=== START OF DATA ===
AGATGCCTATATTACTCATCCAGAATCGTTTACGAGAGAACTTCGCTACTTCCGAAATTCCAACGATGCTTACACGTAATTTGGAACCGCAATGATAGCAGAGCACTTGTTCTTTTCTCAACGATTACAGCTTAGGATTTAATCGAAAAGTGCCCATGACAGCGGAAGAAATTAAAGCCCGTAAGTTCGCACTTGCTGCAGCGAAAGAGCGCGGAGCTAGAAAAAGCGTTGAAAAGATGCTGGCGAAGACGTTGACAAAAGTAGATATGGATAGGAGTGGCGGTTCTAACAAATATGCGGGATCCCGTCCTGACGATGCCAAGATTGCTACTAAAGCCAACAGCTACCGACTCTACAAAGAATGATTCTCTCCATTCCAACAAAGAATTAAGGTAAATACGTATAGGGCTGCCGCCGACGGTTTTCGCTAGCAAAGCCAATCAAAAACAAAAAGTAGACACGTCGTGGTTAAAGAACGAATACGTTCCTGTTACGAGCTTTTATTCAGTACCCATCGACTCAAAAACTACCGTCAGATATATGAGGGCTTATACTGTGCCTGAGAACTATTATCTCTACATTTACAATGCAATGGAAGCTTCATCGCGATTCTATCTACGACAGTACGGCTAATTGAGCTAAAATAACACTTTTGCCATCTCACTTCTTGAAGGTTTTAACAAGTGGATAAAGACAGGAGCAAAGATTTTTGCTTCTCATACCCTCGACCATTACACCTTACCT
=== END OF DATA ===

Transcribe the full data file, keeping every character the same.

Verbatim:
AGATGCCTATATTACTCATCCAGAATCGTTTACGAGAGAACTTCGCTACTTCCGAAATTCCAACGATGCTTACACGTAATTTGGAACCGCAATGATAGCAGAGCACTTGTTCTTTTCTCAACGATTACAGCTTAGGATTTAATCGAAAAGTGCCCATGACAGCGGAAGAAATTAAAGCCCGTAAGTTCGCACTTGCTGCAGCGAAAGAGCGCGGAGCTAGAAAAAGCGTTGAAAAGATGCTGGCGAAGACGTTGACAAAAGTAGATATGGATAGGAGTGGCGGTTCTAACAAATATGCGGGATCCCGTCCTGACGATGCCAAGATTGCTACTAAAGCCAACAGCTACCGACTCTACAAAGAATGATTCTCTCCATTCCAACAAAGAATTAAGGTAAATACGTATAGGGCTGCCGCCGACGGTTTTCGCTAGCAAAGCCAATCAAAAACAAAAAGTAGACACGTCGTGGTTAAAGAACGAATACGTTCCTGTTACGAGCTTTTATTCAGTACCCATCGACTCAAAAACTACCGTCAGATATATGAGGGCTTATACTGTGCCTGAGAACTATTATCTCTACATTTACAATGCAATGGAAGCTTCATCGCGATTCTATCTACGACAGTACGGCTAATTGAGCTAAAATAACACTTTTGCCATCTCACTTCTTGAAGGTTTTAACAAGTGGATAAAGACAGGAGCAAAGATTTTTGCTTCTCATACCCTCGACCATTACACCTTACCT